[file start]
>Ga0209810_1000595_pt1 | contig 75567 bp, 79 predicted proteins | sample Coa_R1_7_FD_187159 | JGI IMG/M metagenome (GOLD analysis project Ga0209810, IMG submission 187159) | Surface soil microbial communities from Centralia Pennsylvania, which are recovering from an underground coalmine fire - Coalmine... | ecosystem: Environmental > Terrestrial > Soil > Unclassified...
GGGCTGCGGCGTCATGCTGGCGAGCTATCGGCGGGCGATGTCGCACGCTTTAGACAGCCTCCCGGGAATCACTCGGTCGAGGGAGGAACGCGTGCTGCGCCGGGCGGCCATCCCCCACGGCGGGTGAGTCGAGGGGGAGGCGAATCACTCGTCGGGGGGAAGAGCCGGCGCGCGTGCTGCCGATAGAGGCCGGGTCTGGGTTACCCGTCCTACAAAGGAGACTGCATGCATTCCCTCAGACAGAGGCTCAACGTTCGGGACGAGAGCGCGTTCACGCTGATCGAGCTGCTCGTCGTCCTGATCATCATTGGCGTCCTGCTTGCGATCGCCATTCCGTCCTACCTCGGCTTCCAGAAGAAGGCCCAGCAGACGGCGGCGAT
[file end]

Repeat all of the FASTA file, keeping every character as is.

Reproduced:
>Ga0209810_1000595_pt1 | contig 75567 bp, 79 predicted proteins | sample Coa_R1_7_FD_187159 | JGI IMG/M metagenome (GOLD analysis project Ga0209810, IMG submission 187159) | Surface soil microbial communities from Centralia Pennsylvania, which are recovering from an underground coalmine fire - Coalmine... | ecosystem: Environmental > Terrestrial > Soil > Unclassified...
GGGCTGCGGCGTCATGCTGGCGAGCTATCGGCGGGCGATGTCGCACGCTTTAGACAGCCTCCCGGGAATCACTCGGTCGAGGGAGGAACGCGTGCTGCGCCGGGCGGCCATCCCCCACGGCGGGTGAGTCGAGGGGGAGGCGAATCACTCGTCGGGGGGAAGAGCCGGCGCGCGTGCTGCCGATAGAGGCCGGGTCTGGGTTACCCGTCCTACAAAGGAGACTGCATGCATTCCCTCAGACAGAGGCTCAACGTTCGGGACGAGAGCGCGTTCACGCTGATCGAGCTGCTCGTCGTCCTGATCATCATTGGCGTCCTGCTTGCGATCGCCATTCCGTCCTACCTCGGCTTCCAGAAGAAGGCCCAGCAGACGGCGGCGAT